February 2020

Mycenaean glass diadem or necklace

This beaded jewellery (ΜΔ 2566) is dated to the 13th c. BC and was found in a cist grave at the LH III cemetery at “Spathes” near the modern village Ayios Dimitrios in Pieria, on the Mt Olympus.

It consists of 17 pressed glass beads, each in the form of a thin rectangular plaque, with a flat plain back, molded relief decoration on its front side, and miniscule holes along its narrow ends. Two (A-B) distinct types of beads are discerned on the basis both of their shape and relief decoration. Type A is represented by ten beads made of blue glass, with straight narrow ends in the form of a pierced bar with fine vertical ribs; the central panel of the beads are decorated with a stylized ivy leaf and a dotted rosette in its center, both in relief. The remainder seven beads (Type B) are made of blue-green glass and have a straight narrow top edge in the form of a pierced bar with fine vertical ribs, and a convex bottom edge. Their main relief decoration consists of three relief spirals. All beads are made in an open mould.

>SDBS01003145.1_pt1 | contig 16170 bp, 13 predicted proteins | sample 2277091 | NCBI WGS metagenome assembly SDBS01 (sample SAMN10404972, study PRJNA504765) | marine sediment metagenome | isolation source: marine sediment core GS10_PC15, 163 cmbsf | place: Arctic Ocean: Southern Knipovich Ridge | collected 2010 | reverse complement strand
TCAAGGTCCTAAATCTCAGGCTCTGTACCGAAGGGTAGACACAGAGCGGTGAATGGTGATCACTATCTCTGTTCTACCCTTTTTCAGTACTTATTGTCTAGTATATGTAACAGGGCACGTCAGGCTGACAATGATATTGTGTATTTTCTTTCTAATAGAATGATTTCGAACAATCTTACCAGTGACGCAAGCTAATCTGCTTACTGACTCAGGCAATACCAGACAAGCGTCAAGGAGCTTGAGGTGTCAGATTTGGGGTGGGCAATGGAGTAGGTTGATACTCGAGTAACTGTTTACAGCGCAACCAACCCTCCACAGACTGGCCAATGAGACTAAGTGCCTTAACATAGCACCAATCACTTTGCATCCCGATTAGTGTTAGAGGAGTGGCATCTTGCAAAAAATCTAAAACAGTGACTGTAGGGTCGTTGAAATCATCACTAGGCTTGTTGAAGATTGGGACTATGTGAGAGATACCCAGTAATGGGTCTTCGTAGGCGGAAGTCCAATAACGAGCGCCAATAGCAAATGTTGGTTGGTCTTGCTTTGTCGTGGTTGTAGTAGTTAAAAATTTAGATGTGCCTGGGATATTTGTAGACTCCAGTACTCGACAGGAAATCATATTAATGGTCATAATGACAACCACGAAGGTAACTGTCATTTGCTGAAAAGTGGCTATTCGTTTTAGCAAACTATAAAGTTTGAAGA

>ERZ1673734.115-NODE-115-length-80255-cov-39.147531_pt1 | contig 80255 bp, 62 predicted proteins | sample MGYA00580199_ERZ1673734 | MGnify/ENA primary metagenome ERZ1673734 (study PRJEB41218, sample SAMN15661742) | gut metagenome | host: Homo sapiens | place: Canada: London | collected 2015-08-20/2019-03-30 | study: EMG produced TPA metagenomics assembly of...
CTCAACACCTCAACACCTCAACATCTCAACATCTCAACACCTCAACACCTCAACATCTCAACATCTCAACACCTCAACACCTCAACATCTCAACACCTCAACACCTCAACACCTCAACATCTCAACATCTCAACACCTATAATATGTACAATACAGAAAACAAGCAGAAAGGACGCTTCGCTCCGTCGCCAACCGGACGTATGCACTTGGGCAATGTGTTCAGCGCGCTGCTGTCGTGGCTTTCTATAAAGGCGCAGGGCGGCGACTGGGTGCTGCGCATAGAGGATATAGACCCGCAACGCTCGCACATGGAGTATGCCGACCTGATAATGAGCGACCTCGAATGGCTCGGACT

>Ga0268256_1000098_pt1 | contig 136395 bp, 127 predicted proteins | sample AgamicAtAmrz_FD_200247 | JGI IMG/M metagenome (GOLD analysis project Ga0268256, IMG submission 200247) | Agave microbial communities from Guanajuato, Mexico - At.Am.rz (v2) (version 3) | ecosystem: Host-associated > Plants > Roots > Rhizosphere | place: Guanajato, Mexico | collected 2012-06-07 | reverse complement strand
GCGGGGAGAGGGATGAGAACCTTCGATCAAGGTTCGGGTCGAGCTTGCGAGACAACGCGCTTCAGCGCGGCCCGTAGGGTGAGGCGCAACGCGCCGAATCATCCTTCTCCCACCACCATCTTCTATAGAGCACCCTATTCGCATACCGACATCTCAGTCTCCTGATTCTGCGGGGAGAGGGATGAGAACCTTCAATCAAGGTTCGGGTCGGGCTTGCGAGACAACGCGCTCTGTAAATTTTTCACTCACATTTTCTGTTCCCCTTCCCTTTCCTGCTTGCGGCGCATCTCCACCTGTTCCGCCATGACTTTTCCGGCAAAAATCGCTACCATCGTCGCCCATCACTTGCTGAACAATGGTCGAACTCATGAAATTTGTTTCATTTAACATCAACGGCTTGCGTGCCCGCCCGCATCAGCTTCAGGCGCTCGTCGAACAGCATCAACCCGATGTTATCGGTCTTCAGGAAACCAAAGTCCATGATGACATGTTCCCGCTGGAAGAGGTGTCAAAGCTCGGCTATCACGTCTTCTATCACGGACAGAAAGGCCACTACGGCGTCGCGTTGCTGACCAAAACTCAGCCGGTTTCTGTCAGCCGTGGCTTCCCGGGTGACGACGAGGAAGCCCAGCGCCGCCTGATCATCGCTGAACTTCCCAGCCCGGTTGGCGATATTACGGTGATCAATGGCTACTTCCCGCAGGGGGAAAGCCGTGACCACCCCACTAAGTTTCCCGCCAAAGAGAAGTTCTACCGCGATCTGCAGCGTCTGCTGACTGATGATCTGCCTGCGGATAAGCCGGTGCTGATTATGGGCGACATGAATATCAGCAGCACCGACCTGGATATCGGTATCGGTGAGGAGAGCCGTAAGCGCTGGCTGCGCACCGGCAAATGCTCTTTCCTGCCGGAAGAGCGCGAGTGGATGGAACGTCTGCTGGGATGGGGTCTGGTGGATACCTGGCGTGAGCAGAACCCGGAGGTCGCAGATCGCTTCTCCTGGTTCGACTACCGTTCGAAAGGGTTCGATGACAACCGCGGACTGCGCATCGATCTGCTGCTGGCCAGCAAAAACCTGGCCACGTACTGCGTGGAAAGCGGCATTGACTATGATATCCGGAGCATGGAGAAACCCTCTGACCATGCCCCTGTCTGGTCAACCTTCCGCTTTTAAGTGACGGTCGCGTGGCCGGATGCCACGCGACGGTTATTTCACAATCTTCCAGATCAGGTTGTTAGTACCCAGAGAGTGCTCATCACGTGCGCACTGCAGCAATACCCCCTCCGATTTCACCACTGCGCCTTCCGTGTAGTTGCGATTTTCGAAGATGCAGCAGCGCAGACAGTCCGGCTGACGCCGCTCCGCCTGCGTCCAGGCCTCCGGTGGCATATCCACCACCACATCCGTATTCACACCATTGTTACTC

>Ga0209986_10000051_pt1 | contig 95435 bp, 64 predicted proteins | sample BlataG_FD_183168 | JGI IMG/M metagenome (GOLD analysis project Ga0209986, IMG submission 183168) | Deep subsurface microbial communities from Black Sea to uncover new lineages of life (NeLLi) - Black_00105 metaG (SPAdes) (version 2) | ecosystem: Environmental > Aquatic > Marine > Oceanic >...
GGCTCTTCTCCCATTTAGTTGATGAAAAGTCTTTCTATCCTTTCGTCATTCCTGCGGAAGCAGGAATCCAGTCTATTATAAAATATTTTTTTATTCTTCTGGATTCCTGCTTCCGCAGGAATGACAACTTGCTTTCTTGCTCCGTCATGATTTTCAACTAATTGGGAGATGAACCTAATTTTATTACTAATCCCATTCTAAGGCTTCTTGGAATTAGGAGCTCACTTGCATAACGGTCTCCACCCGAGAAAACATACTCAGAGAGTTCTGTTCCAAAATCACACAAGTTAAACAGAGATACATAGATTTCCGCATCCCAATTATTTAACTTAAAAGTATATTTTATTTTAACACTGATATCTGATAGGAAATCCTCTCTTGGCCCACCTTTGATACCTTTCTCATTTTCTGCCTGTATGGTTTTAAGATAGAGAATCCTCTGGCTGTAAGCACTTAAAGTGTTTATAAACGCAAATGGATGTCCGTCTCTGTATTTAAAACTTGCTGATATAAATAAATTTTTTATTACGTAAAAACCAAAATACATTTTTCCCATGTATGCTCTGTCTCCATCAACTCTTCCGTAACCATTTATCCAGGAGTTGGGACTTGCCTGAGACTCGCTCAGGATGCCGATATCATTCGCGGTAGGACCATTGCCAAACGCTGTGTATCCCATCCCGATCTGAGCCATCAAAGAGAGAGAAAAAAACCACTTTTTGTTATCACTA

These types of glass beads were quite common throughout the Greek Mycenaean world, both in the core and in the peripheral areas. This artefact, in particular, is among the most characteristic examples of Mycenaean glass ornaments. It was used for personal adornment, as a diadem or a necklace, both in life and in death, as indicated by the in situ discovery of other similar items either round the skull or the neck of the dead, men and women. Such diadems or necklaces may also have served as valuable and prestige items with magical-religious and symbolic connotations, due both to their material (blue glass) and their ornamental motifs.